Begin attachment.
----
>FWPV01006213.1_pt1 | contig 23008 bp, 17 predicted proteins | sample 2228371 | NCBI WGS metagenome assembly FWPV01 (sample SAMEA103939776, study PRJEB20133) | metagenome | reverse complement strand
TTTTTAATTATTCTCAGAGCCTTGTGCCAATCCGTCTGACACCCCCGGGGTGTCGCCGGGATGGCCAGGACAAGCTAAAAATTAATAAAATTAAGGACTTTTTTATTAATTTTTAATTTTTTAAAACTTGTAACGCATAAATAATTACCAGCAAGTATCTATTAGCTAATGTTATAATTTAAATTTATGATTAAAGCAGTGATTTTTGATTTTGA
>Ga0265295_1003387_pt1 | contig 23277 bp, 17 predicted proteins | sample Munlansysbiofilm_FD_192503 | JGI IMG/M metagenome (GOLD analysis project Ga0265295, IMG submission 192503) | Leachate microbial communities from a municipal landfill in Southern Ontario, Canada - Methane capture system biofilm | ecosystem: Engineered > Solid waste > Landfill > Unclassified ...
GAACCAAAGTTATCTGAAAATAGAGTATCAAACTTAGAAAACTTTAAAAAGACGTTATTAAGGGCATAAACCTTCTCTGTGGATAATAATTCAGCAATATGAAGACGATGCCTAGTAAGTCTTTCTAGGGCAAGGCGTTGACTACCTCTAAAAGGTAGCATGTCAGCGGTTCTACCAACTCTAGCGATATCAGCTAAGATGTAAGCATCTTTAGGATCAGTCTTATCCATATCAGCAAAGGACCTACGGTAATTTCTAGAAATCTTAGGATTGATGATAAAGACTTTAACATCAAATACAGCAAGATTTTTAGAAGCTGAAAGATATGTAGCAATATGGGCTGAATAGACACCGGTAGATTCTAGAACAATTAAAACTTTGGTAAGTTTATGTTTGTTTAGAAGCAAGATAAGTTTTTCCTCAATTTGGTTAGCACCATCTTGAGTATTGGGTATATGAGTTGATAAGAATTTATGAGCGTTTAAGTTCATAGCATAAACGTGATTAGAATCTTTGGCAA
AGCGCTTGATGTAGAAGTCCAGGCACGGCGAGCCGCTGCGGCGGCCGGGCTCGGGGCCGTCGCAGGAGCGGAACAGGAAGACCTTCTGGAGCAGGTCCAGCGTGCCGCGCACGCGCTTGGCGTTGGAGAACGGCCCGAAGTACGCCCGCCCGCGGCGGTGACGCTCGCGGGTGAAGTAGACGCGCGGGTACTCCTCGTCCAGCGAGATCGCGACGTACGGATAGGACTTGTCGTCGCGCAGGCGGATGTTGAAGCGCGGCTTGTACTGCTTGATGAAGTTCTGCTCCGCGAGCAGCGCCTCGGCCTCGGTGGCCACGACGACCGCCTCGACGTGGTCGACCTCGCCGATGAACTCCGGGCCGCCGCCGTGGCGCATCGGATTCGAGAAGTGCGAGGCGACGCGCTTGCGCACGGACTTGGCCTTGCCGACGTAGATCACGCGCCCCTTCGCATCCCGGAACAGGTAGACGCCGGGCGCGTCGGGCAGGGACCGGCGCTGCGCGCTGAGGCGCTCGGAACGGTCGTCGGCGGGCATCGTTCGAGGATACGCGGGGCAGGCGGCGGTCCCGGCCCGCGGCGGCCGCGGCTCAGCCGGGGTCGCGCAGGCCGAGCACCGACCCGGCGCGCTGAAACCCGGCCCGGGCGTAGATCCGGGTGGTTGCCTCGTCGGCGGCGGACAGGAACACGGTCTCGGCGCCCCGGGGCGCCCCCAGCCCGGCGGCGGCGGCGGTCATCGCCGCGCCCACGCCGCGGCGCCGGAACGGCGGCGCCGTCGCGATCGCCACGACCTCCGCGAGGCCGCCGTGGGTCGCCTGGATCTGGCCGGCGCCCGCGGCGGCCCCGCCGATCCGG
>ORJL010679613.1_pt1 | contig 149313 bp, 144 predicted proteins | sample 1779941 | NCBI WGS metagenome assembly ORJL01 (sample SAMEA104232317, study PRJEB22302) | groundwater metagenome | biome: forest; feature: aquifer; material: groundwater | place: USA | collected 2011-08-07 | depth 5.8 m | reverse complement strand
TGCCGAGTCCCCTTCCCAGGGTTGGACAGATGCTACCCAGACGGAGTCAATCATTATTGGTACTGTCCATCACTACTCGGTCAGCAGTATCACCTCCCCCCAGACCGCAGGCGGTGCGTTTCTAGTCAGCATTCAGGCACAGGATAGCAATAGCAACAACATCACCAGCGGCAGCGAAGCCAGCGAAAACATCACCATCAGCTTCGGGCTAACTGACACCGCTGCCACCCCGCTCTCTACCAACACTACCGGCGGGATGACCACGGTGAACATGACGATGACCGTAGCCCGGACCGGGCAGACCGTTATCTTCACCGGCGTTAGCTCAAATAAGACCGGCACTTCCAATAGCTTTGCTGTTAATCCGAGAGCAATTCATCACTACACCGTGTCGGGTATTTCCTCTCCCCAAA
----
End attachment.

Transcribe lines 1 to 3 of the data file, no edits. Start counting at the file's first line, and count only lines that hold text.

>FWPV01006213.1_pt1 | contig 23008 bp, 17 predicted proteins | sample 2228371 | NCBI WGS metagenome assembly FWPV01 (sample SAMEA103939776, study PRJEB20133) | metagenome | reverse complement strand
TTTTTAATTATTCTCAGAGCCTTGTGCCAATCCGTCTGACACCCCCGGGGTGTCGCCGGGATGGCCAGGACAAGCTAAAAATTAATAAAATTAAGGACTTTTTTATTAATTTTTAATTTTTTAAAACTTGTAACGCATAAATAATTACCAGCAAGTATCTATTAGCTAATGTTATAATTTAAATTTATGATTAAAGCAGTGATTTTTGATTTTGA
>Ga0265295_1003387_pt1 | contig 23277 bp, 17 predicted proteins | sample Munlansysbiofilm_FD_192503 | JGI IMG/M metagenome (GOLD analysis project Ga0265295, IMG submission 192503) | Leachate microbial communities from a municipal landfill in Southern Ontario, Canada - Methane capture system biofilm | ecosystem: Engineered > Solid waste > Landfill > Unclassified ...